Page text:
Vili Fualaau may have inspired one of the characters in “May December“, but he probably won't support the film this awards season.
In an interview with the Hollywood Reporter Posted Thursday, Fualaau confirmed that he had seen the film, a fictionalized version of his real-life experiences in the 1990s and 2000s. But Fualaau said he was irritated that he had never been contacted by director Todd Haynes, the screenwriter Samy Burch or the actor Charles Melton, who depicted the character similar to Fualaau.
“I'm still alive and healthy,” he told THR. “If they had contacted me, we could have worked together on a masterpiece. Instead, they chose to make a rip-off of my original story.
He added: “I am offended by the whole project and the lack of respect towards me, who lived a true story and still lives it.”
Released in November, “May December” is loosely based on the case of a Seattle-area teacher. Mary Kay Letourneauwho in 1997 pleaded guilty to the second-degree child rape of Fualaau, a former student in his sixth-grade class.
The couple raised two children and married in 2005, shortly after Létourneau was released after seven years in prison. Both We're separated in 2017 but remained legally married until Létourneau's death in 2020 at age 58.
“May-December” changes many details of the case, including locations, occupations and names. The film follows Elizabeth Berry (played by Natalie Portman), a television actor who is about to play Gracie Atherton-Yoo (Julianne Moore) in a biopic. Unlike Letourneau, Gracie is not a teacher, but rather a former pet store owner living in relative isolation with her much younger husband, Joe Yoo (Melton), and their children after her release from prison.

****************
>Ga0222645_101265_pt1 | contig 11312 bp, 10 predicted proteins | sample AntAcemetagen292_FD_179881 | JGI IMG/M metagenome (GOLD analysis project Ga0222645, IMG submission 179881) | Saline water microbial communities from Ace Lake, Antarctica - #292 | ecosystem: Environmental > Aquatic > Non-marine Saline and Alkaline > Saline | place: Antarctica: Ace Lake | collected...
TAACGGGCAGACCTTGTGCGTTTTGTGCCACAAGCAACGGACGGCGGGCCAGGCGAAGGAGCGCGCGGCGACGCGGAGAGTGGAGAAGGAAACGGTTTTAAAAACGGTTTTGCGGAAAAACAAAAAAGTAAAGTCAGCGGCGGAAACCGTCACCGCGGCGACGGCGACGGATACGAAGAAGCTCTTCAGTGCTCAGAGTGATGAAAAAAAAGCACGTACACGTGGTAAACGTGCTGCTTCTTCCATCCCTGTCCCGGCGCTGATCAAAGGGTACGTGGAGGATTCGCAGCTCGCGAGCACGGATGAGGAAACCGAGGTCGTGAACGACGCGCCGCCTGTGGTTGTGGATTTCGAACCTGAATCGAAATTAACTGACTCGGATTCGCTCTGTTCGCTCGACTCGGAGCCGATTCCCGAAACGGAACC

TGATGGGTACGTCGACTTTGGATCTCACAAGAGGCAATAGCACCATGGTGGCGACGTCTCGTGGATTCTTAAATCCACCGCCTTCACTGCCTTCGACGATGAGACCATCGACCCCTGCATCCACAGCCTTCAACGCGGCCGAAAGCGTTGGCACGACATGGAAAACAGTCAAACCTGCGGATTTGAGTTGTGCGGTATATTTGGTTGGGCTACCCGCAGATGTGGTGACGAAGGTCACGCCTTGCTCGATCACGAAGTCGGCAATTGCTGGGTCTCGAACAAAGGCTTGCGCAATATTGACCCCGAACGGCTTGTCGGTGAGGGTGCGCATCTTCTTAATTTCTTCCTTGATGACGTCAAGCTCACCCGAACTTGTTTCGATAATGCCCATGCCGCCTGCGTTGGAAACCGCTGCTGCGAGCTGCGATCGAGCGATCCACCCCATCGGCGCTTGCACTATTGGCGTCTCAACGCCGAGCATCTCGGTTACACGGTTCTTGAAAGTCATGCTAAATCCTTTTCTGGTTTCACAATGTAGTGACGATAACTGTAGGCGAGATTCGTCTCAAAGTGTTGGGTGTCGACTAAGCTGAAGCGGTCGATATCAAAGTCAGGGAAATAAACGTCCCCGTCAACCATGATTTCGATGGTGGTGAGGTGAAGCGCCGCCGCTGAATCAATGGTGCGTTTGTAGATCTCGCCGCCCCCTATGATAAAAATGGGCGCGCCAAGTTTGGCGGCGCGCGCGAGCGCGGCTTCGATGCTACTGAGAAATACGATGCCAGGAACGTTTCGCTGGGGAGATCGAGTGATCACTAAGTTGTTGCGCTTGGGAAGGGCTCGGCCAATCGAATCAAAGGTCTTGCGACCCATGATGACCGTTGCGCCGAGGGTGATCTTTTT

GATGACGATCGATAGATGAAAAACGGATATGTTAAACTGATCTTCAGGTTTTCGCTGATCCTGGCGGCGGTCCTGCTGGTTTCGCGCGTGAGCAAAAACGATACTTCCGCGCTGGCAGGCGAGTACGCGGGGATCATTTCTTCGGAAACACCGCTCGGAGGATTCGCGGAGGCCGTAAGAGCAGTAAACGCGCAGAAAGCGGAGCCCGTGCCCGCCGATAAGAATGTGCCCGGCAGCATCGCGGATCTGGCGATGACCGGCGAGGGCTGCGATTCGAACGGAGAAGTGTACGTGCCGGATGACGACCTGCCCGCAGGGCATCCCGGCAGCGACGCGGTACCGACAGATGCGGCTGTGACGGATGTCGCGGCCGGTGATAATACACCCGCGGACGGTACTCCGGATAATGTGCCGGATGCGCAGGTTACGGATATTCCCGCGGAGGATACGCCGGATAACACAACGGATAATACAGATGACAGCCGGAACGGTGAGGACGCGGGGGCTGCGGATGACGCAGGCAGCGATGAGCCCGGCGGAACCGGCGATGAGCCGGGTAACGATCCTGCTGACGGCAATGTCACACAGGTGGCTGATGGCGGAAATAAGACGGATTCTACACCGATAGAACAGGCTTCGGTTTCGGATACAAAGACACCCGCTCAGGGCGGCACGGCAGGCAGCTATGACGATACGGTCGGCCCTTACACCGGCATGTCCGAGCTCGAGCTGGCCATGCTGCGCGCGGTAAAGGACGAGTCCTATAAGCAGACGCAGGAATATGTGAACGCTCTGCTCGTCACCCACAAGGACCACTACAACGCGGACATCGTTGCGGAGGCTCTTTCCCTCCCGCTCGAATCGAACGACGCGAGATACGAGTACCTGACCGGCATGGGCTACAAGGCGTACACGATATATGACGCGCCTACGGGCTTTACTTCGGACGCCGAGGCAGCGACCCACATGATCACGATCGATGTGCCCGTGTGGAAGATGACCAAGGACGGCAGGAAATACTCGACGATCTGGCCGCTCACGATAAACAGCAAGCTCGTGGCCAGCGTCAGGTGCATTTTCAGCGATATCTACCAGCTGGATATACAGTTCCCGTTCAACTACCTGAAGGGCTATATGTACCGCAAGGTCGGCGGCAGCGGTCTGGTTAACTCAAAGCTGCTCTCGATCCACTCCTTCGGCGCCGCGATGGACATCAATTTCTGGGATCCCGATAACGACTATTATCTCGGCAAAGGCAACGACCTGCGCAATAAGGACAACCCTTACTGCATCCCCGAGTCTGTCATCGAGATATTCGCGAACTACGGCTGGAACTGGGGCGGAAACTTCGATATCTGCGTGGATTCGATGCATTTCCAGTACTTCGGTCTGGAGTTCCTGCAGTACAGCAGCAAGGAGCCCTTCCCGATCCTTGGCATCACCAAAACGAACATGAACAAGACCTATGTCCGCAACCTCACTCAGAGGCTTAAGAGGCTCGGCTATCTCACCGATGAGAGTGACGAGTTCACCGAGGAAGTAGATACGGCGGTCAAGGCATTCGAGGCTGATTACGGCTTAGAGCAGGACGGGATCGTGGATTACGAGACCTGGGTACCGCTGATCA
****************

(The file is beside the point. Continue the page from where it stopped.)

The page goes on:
Joe was reportedly a 13-year-old seventh grader when he and Grace began a sexual relationship, later marrying her attacker.
“May December” received widespread praise Since reviewswith Moore and Portman considered to lead this year's Oscars. Melton, best known for his portrayal of Reggie Mantle in “Riverdale,” was also distinguished for her performance, which received a Golden Globe nomination.
Despite the obvious parallels, the creative team behind “May December” said the film was never intended as an accurate look at Létourneau's case.
“It wasn't the same details — I certainly don't want anyone to assume that we're trying to say that all of these conversations happened behind closed doors,” Burch said. at the film's premiere in Los Angeles. “It was just a starting point and a way for me to make something like this have emotional meaning.”
Speaking at HuffPost in November, Haynes noted, “The script's stroke of genius is the way she (Burch) separates the story from the tabloid event of Gracie meeting Joe, which happened some twenty years ago.” It's really about this stranger who arrives in a well-fortified community, a neighborhood, a family that has erected so many obstacles to survive this kind of event.
In his interview with the Hollywood Reporter, Fualaau, now 40, said he wouldn't be opposed to his story being adapted for the big screen again in the future – albeit in a different creative team.
“I love movies, good movies,” he told the outlet. “I admire those who capture the essence and complications of real events. You know, movies that make you see or realize something new every time you watch them. Those kinds of writers and directors – someone who can do that – would be perfect to work with, because my story is not as simple as this movie (describes it).